Government plans to amend a controversial bill that overrides sections of the Brexit divorce deal have been rejected by former Tory leader Lord Howard.
The peer said the compromise between No 10 and Tory MPs "isn't enough" for him to back it in the House of Lords.
The proposed changes would hand the Commons a say before powers to break international law could be used.
MPs will vote on them next week, before the bill heads to the Lords.
Boris Johnson reached a deal with Conservative MPs on Wednesday, in a move to head off a potential rebellion from his backbenchers over the Internal Market Bill.
On Wednesday Lord Keen, Scotland's Advocate General, became the second senior government legal officer to quit over the bill.
The government has now published an amendment to the bill, which would prevent ministers from activating new powers it gives them to override the Brexit divorce deal until MPs had voted to approve it first.
The change is similar to those proposed by senior Tory backbencher Sir Bob Neill, who will now drop an amendment he had planned on the issue.
Ministers have also tabled amendments to the bill that would place a time-limit on any attempts to question the legality of the controversial sections by judicial review.
'Matter of principle'
But Lord Howard, who was Conservative leader between 2003 and 2005, told the BBC: "The government is still asking Parliament to break international law."
He added that even with the government's proposed changes, the chances of the bill being approved by the House of Lords were currently "not great."
Asked if the matter could lead to a stand-off between the Commons and the Lords over the issue, he said: "I think it may go beyond that".
"I don't know what my colleagues will do, but as far as I'm concerned this is a matter of principle," added the Brexit-backing peer.
The government's changes to bill were welcomed by senior Tory backbencher Sir Roger Gale, who had threatened to vote against it if no changes were made.
In a tweet on Thursday, he wrote: "At least Parliament will now have the chance to vote again if the government proposes to change the withdrawal agreement".
But Labour leader Sir Keir Starmer said his party did not support the government's bill, adding its powers to break international law were "wrong".
"The latest fudge by way of amendments doesn't take the problem away, it just changes the problem," he told reporters in Scotland.
Mr Johnson has argued the new powers in the bill are only required as a "legal safety net" in case ongoing talks with the EU over detailed arrangements for the Irish border break down.
In a policy paper published on Thursday, the government said the powers would only be triggered if the EU undermined the "fundamental purpose" of these negotiations.
It listed examples of what it said would constitute such behaviour, including if the EU insisted on export declarations for goods sent to Great Britain from Northern Ireland.
It also pledged that if it did decide to use powers to override the Brexit divorce deal, it would begin formal dispute settlement talks with the EU at the same time.
Defending the bill on Wednesday, the prime minister said he believed the EU may not be negotiating with the UK in good faith during talks over a post-Brexit trade deal.
The EU has reacted angrily to the bill, threatening legal action and the possible suspension of trade talks if the measures overriding the withdrawal agreement are not withdrawn.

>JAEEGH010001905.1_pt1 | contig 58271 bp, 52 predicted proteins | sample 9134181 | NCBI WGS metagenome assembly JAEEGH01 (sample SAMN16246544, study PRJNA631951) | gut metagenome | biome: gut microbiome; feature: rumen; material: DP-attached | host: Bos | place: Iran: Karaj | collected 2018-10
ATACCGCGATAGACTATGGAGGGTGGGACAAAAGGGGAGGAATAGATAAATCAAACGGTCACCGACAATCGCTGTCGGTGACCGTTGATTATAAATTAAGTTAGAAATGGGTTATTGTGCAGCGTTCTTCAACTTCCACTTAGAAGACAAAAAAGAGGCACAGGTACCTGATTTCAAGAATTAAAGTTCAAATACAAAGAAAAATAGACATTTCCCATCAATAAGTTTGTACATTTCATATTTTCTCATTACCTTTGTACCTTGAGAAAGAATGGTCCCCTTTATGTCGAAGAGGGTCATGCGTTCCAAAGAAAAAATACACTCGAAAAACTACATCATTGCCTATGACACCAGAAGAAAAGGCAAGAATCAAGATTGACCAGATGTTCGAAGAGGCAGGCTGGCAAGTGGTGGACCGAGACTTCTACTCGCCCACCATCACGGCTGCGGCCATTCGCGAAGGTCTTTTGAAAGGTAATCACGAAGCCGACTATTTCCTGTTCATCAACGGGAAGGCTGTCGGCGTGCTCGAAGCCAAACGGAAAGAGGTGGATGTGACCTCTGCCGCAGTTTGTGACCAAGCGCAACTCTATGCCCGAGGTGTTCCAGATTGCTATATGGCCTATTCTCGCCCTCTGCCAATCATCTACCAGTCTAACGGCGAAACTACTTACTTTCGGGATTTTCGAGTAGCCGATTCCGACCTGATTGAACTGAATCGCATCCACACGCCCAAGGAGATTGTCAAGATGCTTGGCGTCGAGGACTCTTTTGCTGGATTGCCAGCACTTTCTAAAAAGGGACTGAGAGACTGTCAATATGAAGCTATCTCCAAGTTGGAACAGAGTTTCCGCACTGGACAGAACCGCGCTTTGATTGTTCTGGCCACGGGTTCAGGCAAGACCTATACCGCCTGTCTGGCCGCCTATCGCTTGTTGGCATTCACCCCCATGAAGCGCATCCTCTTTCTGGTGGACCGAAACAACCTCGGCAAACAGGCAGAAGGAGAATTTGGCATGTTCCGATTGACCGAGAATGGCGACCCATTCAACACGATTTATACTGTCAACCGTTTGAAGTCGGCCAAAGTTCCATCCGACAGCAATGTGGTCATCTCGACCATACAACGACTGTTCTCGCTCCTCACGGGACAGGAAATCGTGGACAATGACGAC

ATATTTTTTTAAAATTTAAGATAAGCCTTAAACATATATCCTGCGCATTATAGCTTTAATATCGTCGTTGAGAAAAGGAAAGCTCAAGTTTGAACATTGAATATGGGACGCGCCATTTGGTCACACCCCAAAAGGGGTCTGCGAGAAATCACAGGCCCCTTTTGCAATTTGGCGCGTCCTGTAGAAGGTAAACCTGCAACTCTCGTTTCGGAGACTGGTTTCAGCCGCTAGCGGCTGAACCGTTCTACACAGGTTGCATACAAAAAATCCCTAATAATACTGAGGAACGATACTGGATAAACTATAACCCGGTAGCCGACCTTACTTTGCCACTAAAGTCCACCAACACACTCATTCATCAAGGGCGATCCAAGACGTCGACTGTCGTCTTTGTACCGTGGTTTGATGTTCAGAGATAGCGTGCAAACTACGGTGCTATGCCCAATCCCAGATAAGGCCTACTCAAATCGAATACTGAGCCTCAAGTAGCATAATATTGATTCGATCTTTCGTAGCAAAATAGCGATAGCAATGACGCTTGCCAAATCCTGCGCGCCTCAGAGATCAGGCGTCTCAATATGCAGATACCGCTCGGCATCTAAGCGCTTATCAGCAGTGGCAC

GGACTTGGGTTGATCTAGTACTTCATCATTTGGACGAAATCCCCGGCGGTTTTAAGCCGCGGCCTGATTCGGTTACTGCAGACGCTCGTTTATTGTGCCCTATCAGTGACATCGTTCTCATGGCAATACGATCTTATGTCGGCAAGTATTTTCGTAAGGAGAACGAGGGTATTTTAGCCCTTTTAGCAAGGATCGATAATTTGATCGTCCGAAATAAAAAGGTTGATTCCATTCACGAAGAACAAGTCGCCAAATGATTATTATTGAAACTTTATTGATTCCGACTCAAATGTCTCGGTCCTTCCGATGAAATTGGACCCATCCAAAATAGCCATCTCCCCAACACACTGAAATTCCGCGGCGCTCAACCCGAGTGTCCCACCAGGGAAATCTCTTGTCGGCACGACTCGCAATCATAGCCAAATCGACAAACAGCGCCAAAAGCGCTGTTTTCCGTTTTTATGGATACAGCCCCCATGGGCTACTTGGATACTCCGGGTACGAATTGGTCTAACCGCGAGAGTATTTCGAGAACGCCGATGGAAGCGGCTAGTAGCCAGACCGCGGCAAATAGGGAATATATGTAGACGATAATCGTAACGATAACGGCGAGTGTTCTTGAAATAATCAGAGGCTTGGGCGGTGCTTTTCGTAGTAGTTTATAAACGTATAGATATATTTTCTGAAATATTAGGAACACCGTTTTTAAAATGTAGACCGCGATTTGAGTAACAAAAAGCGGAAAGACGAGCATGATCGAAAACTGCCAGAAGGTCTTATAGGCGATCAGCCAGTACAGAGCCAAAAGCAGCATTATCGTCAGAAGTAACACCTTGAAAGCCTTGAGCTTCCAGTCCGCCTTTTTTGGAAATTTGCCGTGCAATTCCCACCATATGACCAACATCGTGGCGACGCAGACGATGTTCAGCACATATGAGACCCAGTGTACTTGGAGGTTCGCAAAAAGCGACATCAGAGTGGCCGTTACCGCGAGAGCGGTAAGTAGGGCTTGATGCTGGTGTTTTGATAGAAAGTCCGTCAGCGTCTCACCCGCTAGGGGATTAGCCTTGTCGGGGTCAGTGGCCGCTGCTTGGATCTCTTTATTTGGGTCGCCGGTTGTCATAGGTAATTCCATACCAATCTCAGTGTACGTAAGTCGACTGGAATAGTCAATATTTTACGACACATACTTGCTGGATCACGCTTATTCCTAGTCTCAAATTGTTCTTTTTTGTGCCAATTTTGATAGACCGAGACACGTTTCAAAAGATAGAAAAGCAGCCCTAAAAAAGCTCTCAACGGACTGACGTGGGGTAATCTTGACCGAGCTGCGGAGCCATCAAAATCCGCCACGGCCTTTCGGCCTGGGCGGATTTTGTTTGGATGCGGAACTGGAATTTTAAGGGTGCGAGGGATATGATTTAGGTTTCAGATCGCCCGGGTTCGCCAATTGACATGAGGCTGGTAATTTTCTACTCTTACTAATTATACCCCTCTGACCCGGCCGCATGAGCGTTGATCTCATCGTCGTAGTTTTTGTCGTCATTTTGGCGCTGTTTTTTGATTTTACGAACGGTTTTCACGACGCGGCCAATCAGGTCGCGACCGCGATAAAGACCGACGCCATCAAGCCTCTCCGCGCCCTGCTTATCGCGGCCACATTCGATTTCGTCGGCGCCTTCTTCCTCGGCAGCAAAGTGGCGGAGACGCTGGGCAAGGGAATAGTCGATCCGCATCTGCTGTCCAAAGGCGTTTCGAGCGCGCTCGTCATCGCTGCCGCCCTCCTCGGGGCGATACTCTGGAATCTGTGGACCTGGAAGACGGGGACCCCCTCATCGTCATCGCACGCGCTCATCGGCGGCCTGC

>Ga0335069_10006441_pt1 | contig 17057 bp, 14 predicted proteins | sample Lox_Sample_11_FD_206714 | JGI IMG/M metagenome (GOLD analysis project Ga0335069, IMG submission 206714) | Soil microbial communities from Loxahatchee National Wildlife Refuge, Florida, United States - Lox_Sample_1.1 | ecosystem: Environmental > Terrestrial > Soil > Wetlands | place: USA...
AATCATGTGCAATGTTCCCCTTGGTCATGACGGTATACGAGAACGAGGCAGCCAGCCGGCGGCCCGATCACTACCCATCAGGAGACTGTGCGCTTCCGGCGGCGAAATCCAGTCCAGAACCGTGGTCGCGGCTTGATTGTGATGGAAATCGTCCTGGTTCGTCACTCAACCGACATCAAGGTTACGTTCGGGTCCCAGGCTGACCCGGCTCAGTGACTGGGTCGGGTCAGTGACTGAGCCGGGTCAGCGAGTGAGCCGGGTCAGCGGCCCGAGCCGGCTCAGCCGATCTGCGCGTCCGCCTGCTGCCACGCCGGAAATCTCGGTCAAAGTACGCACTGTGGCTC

Asked to comment on the government's planned changes to the legislation, the European Commission said it would not comment on "internal discussions" between British ministers and MPs.
However chief spokesman Eric Mamer said an EU request for the UK to withdraw the sections of the bill before the end of September "has not changed".
On Mr Johnson's claim the EU had not been negotiating in good faith, he said agreements the EU had struck with countries around the world showed the bloc had a "rather splendid track record" in this area.
He added that the EU's chief Brexit negotiator Michel Barnier had demonstrated he could negotiate in good faith, even on "politically sensitive issues", during talks to conclude the UK's withdrawal deal, which entered into force in February.
Informal talks on a trade agreement are continuing in Brussels this week, ahead of another full-scale negotiation round later this month.
A UK Government spokesperson described the talks as "useful" and said "some limited progress was made".
However they added that "significant gaps remain in key areas, including fisheries and subsidies".
The European Commission chief, Ursula von der Leyen, said she was "convinced" a trade deal remains possible with the UK but called Mr Johnson's attempt to override the Brexit treaty an "unpleasant surprise".
She said the Internal Market Bill "distracted very strongly" from the two sides being able to secure fresh trade terms.
What is the Internal Market Bill?
The bill sets out rules for the operation of the UK internal market - trade between England, Scotland, Wales and Northern Ireland - after the end of the Brexit transition period in January.
- No new checks on goods moving from Northern Ireland to the rest of Great Britain
- Giving UK ministers powers to modify or "disapply" rules relating to the movement of goods that will come into force from 1 January if the UK and EU are unable to reach an alternative agreement through a trade deal
- Powers to override previously agreed obligations on state aid - government support for businesses.
The bill explicitly states that these powers should apply even if they are incompatible with international law.
Ministers say the legislation is needed to prevent "damaging" tariffs on goods travelling from the rest of the UK to Northern Ireland if negotiations with the EU on a free trade agreement fail.